Action Word Testing. This concept illuminates testing as an action, a process, an art. Learn how Action Word Testing can be applied to deal with critical test issues such as lack of functional knowledge of a system under test; instability of the design during test development; and automation of 100% of the functional or technical tests. Hans Buwalda uses a financial exchange that's introduced a new electronic trading system to demonstrate Action Word Testing (approximately 15,000 tests). In this example, automation of the entire test was essential, but it was difficult to achieve.
Everyone knows that a large body of automated unit tests for classes, subsystems, and frameworks adds to overall code quality. However, the "burden" of unit test automation is frequently placed squarely on the shoulders of developers because of the perception that only a developer can write a unit test. Since QA personnel typically test from the user interface-and usually have to wait until later in the development cycle for the availability of that interface-they're often left to scramble at the end of the cycle to get their testing done. Michael Silverstein reveals a model for early-cycle collaboration between developers and testers where testers augment the developers' unit testing activities without adding additional process overhead.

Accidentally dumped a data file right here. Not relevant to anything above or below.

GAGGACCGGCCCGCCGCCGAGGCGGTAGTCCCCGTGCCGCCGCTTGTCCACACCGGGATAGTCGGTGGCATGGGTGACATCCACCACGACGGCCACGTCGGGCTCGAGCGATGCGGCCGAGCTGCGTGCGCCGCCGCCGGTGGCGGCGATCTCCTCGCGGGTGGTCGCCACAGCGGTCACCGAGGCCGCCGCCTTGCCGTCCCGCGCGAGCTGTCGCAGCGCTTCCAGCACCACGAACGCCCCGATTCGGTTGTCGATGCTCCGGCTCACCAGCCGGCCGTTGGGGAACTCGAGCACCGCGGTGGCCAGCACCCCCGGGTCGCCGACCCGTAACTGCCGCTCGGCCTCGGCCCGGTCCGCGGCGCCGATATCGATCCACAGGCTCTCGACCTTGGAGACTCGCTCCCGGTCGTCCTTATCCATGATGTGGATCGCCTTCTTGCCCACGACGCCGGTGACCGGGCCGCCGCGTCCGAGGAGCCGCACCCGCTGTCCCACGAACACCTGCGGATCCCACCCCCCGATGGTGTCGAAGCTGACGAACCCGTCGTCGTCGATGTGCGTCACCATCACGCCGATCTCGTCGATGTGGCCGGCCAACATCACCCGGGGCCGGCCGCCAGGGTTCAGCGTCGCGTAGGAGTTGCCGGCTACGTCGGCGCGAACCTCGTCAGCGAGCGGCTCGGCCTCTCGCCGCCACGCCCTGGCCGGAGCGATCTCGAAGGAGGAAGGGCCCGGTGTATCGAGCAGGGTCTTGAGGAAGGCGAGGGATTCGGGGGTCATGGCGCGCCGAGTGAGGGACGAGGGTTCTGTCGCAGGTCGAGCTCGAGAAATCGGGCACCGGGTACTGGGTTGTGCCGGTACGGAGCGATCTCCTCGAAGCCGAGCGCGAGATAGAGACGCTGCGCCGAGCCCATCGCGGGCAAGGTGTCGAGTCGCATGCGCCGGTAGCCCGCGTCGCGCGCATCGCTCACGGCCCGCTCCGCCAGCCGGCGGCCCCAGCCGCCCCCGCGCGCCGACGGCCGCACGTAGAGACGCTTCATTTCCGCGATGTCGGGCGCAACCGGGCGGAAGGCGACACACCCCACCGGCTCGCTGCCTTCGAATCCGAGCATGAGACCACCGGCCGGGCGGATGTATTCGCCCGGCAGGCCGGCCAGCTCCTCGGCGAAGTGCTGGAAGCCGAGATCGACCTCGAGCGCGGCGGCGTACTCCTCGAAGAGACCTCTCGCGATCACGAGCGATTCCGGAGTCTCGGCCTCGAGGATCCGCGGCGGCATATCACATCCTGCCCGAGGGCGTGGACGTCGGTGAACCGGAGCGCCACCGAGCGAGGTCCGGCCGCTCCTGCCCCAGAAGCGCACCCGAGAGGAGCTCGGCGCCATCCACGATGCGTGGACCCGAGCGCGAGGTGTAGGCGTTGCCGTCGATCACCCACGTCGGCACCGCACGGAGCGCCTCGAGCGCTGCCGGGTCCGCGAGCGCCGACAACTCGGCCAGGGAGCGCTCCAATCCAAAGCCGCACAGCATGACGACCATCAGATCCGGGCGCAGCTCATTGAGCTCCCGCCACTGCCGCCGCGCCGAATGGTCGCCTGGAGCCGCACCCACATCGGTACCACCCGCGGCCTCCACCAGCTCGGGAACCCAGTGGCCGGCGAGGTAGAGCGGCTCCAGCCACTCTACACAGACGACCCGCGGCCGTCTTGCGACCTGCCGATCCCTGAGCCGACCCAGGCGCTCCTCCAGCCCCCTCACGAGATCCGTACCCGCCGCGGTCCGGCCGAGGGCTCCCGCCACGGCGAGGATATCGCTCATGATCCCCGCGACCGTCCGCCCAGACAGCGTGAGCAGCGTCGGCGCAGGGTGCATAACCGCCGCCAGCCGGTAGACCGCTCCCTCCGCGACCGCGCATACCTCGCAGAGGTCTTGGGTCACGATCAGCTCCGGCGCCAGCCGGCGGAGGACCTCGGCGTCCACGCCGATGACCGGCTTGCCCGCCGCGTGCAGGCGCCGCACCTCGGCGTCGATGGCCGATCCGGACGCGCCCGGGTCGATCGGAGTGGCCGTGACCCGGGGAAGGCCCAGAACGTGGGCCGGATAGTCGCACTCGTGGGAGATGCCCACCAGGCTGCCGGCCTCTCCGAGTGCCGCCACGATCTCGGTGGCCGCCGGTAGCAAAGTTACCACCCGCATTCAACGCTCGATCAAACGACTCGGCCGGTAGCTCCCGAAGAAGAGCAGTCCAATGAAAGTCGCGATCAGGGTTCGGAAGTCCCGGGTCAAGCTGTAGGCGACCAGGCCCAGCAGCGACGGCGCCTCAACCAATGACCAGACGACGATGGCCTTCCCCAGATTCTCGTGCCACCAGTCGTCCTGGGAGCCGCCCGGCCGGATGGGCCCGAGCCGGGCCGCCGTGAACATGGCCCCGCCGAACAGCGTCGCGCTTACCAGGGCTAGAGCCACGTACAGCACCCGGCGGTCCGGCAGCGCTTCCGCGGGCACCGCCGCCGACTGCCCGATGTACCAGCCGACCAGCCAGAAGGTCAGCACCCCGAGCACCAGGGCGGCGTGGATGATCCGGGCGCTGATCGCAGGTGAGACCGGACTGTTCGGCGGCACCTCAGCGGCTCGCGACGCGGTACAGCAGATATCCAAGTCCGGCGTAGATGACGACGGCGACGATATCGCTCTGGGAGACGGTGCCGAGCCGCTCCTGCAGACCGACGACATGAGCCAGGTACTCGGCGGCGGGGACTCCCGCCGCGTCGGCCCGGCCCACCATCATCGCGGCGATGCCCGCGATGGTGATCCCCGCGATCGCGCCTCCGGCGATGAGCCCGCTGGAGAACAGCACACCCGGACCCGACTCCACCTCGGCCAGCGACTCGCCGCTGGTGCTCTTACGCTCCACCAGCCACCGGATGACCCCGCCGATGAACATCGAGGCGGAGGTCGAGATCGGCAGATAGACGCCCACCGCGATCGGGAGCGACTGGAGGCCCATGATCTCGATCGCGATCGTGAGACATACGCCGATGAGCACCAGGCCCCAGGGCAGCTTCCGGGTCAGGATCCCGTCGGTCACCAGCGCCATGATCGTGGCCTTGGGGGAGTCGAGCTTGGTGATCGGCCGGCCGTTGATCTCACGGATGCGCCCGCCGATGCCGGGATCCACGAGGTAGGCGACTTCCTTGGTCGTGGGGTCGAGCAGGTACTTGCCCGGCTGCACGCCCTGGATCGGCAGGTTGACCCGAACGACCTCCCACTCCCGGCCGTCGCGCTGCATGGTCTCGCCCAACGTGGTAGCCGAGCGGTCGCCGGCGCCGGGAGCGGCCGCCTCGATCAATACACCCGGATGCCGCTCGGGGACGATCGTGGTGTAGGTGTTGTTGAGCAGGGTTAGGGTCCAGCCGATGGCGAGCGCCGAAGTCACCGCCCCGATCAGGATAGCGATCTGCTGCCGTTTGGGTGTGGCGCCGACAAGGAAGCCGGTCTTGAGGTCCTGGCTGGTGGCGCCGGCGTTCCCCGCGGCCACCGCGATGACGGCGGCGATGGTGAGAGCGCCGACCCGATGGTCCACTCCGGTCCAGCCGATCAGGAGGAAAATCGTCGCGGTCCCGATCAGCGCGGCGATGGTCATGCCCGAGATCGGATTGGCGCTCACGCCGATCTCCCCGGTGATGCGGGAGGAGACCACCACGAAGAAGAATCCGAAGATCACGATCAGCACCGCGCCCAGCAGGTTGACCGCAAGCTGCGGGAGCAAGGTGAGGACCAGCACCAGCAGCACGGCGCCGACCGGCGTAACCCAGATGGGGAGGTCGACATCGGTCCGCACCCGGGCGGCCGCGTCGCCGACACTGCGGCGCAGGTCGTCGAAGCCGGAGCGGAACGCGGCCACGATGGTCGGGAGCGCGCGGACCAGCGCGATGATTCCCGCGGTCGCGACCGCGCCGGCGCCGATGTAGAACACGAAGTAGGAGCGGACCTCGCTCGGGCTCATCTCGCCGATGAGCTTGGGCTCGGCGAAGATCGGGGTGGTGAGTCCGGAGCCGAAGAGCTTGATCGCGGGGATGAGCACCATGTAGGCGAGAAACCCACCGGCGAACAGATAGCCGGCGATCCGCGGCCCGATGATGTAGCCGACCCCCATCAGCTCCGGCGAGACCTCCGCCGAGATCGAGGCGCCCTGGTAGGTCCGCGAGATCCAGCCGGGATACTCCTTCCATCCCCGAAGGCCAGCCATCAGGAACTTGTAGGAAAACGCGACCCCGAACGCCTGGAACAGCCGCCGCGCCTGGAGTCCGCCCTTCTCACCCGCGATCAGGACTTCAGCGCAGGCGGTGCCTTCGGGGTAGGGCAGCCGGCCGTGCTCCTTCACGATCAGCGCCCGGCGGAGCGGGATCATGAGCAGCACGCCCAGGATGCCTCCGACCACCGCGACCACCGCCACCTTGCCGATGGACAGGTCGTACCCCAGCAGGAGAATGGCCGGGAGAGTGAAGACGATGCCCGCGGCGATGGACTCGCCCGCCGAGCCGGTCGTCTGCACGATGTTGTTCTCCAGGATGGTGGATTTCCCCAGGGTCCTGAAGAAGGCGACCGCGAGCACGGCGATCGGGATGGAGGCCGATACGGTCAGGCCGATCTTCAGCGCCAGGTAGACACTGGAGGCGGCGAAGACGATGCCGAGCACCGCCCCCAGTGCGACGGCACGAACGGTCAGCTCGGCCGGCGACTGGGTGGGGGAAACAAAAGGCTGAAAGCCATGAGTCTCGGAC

Many testing organizations focus primarily on software executable code, but that's not the only thing you can test. For instance, did you ever consider testing your software requirements? When you test only code, you face some big disadvantages, not to mention that design defects often aren't even fixable because they demand too much effort, too late in the release cycle. In fact, it's difficult to even report some requirements defects since the developers have already committed to the design strategy. But if you test your requirements early in the game, you can discover defects before they're cast into designs and code, consequently saving your organization potentially huge rework costs.
Testware: the stuff of which tests are made. The term comprises a bewildering range of artifacts including data files, scripts, expected results, specifications, and environment information. It also implies how these artifacts are arranged, where they're stored and used, and how they're grouped and referenced. Since testware architecture has not traditionally been considered an important issue, individual projects and teams, even individual testers, have evolved their own approaches to the arrangement of their testware, resulting in much wasted effort. Of course, different applications and environments may demand unique testware architectures, but do they have to be so different? Isn't there a single, unified, flexible, and expandable approach that fits most, if not all, situations within an enterprise? Perhaps not, but the goal of uniform testware architecture across projects is certainly worth striving for.
Rapid changes and stunted delivery deadlines are always challenging software testers. To catch up, software testing must take a different approach without cutting corners-hence, the crash team. The crash team approach focuses on integration testing and runs in parallel with functional testing. Its technique discovers system problems early, problems that would be hard to find with traditional methods. It also supports the spiral development model that's been adopted in many rapid application development environments.